The Bean Blog (currently on hiatus)

Monday, June 20, 2005

Why Are There Different Strokes for Different Folks?

As I mentioned before, I joined a gym, and the main purpose of joining was to be able to swim to my heart's content. When I joined, I got two free sessons with a personal trainer, and I elected to do my personal training in the pool. At my second session, we did different swim strokes. The one that I found particularly confusing was the side stroke. I've swam sideways here and there for as long as I can remember. My version of the side stroke involves basically doing the doggy paddle at a slant. Little did I know that I was supposed to be scissoring my legs in rhythm with my arms, and oh my, it was confusing.

Today I was at the pool, just sort of floating around (it's not a pool with lanes for doing laps), and I tried half-heartedly to do the leg scissor thing of the side stroke, just for fun. I still can't really get it all to work out right. And it got me thinking: why are there different swimming strokes anyway? Why isn't there just the best one/fastest one? I assume that would be free style.

Actually, I'm willing to make room for two types of swim strokes. I'll allow the doggy paddle, too. That's what kids (and most grown-ups) do naturally. But do we really need the side stroke? The back stroke? The breast stroke? The butterfly? And who came up with these? Especially the butterfly. That is the most bizarre looking mode of swimming ever. What purpose does it possibly serve?

Think about it. Some guy (or woman) had to come up with the butterfly. First, I'm going to hoist my shoulders up out of the water, then pull my arms around and dunk my head under the water, and at the same time, I'm going to throw my ass in the air, then slam my crotch down into the water, throwing my head back up to start the process all over again. Yeah! That's cool! It just baffles me. I can sort of see the side stroke and the back stroke being created. Hey, let me see how fast I can go swimming sideways (or on my back). But the butterfly? Why, dear lord, why?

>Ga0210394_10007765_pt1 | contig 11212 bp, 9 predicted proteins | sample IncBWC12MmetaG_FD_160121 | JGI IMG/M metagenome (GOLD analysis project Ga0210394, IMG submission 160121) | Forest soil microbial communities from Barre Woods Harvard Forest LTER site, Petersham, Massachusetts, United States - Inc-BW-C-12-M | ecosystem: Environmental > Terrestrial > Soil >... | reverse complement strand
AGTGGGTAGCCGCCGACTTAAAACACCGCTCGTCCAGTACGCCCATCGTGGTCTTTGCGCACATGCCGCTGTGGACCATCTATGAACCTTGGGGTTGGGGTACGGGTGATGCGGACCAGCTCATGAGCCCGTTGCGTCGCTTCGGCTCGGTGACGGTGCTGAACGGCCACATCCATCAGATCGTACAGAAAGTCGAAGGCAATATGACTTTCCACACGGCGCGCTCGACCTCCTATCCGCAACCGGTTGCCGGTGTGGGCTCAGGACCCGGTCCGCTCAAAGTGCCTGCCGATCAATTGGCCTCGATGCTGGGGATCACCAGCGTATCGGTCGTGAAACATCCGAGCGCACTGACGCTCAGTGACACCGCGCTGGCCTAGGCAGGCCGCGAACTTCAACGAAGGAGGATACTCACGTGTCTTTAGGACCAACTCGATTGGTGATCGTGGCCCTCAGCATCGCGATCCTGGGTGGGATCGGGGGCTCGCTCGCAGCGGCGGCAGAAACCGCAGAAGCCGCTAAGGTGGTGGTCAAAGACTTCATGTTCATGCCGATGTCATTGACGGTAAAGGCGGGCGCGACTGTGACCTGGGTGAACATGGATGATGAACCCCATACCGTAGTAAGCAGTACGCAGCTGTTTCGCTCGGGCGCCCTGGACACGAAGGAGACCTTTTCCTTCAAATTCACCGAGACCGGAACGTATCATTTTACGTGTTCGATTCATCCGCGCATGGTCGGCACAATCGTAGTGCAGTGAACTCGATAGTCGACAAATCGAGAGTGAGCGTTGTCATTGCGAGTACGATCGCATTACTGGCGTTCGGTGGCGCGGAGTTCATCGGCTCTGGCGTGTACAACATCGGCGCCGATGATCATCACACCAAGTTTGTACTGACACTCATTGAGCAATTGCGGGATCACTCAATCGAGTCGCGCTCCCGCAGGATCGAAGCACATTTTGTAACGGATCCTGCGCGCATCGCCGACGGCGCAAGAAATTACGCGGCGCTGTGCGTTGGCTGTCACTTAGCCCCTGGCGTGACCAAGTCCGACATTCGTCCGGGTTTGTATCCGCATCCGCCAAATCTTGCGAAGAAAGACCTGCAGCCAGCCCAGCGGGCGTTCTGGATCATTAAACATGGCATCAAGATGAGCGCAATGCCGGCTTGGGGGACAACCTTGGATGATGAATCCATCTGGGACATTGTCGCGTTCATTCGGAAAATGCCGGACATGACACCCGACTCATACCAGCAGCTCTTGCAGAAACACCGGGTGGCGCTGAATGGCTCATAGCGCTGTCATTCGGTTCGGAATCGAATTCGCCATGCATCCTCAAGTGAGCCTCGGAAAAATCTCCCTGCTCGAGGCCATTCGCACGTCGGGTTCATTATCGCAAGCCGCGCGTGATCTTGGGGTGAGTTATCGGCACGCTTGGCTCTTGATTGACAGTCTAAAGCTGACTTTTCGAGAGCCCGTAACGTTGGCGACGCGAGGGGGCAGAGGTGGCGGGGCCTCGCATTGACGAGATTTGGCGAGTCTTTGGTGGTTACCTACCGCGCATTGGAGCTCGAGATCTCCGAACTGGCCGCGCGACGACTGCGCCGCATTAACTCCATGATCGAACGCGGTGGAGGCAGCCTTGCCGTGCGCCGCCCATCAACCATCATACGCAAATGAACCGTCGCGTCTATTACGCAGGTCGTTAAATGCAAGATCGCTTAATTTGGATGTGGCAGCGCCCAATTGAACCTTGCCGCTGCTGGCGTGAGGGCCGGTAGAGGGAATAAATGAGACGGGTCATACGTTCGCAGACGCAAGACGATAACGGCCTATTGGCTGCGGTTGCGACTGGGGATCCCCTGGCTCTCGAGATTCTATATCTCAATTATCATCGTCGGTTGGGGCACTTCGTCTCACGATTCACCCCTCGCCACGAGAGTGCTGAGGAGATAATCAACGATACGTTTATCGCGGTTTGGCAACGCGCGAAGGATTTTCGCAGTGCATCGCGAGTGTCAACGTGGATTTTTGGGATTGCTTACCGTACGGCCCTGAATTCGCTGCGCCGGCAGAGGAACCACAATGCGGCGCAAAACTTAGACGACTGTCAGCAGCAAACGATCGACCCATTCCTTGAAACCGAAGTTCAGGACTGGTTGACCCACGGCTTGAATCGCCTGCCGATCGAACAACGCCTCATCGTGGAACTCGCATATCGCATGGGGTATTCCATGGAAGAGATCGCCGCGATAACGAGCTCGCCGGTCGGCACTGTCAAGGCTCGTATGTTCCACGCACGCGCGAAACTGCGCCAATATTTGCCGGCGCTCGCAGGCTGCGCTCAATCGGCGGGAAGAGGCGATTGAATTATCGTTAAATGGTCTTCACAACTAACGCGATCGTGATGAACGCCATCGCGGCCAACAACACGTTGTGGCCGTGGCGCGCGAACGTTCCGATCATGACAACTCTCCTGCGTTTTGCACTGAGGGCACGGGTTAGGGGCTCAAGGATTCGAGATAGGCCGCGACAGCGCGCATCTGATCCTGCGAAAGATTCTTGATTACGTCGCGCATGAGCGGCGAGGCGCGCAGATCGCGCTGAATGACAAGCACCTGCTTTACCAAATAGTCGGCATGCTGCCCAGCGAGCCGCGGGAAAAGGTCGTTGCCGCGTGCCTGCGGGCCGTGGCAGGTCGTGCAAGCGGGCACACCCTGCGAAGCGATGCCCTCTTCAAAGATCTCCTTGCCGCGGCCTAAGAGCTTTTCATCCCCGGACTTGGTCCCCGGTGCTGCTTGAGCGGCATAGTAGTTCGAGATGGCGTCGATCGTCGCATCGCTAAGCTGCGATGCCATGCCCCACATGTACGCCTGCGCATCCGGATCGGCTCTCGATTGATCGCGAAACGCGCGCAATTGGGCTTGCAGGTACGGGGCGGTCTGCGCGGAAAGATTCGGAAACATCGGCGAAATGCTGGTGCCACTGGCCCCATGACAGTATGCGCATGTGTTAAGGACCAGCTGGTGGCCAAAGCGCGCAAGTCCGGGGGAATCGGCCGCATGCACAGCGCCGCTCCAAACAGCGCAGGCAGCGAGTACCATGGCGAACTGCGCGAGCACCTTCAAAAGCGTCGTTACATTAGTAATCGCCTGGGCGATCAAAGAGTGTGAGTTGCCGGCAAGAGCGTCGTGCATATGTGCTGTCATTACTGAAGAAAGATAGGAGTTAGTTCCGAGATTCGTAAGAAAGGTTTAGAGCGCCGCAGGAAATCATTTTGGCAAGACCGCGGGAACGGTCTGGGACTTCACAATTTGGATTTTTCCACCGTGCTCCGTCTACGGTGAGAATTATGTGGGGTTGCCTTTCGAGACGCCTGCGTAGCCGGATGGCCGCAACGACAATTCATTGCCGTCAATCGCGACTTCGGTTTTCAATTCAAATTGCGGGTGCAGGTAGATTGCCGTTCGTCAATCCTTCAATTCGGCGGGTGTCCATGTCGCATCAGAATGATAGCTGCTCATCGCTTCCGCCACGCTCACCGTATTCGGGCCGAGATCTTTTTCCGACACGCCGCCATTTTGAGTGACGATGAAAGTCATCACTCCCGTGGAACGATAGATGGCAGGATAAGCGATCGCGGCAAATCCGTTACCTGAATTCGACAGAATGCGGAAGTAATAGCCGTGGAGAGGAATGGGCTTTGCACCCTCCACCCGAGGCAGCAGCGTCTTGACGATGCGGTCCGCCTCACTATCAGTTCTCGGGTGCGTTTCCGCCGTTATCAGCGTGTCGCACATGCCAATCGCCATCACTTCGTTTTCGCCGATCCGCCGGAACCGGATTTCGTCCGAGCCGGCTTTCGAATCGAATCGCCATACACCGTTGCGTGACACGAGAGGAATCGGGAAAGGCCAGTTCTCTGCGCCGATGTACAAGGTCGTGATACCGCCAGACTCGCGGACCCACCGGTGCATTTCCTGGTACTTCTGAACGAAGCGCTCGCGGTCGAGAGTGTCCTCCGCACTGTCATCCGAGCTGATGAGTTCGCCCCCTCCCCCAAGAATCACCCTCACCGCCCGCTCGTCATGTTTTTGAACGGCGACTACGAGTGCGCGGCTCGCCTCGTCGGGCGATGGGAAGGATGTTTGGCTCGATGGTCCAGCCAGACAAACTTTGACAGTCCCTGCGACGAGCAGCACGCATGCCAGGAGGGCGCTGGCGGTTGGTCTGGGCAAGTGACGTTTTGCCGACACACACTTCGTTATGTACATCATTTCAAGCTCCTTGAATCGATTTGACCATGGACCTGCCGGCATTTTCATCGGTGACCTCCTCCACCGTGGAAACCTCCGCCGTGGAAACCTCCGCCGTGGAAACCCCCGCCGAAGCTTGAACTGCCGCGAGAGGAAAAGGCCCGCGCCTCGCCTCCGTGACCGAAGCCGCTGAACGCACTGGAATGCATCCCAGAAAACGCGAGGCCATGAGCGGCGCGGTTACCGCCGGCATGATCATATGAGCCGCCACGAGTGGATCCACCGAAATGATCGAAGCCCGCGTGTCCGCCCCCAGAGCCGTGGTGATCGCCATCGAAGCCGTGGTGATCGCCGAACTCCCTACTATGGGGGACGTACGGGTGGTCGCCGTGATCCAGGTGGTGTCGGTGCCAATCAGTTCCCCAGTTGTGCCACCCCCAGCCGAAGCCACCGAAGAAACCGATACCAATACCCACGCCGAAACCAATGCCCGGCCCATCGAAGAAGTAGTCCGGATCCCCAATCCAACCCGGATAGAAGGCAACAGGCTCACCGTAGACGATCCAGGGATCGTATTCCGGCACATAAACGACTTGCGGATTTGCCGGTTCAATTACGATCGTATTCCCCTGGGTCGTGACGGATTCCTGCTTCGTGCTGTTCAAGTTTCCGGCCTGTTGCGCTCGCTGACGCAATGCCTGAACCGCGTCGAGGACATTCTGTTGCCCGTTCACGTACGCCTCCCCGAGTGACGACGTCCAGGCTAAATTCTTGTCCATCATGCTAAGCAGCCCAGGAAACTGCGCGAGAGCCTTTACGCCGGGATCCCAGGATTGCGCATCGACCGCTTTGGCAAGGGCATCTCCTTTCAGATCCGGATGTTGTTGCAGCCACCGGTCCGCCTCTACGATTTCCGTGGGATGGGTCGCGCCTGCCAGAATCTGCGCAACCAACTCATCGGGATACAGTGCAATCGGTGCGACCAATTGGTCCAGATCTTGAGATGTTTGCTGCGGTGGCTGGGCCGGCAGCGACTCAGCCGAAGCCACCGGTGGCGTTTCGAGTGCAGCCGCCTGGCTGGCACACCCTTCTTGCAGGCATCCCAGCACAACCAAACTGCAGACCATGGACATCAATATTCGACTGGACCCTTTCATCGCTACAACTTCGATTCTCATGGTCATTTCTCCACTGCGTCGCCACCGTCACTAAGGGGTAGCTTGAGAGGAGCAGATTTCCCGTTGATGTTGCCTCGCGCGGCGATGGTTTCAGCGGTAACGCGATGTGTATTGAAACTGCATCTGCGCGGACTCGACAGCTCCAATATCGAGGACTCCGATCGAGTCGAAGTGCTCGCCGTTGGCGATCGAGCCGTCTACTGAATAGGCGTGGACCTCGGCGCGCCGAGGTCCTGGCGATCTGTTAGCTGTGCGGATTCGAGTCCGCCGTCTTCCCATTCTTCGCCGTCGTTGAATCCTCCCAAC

But even the side stroke and the back stroke are a bit confusing. Or their world wide acceptance is, at least. I mean, you do see people running sideways in the Olympics? Or backwards? And why not? It doesn't make sense. The goal is to be the fastest. PERIOD. Not the fastest going sideways or the fastest going backwards. I'm sure some idiots out there have had running races where people ran sideways or backwards, but it's just for a joke. These aren't events sanctioned by the NCAA. So how did swimming work all these wacky ways of swimming into local and international events?

Just curious.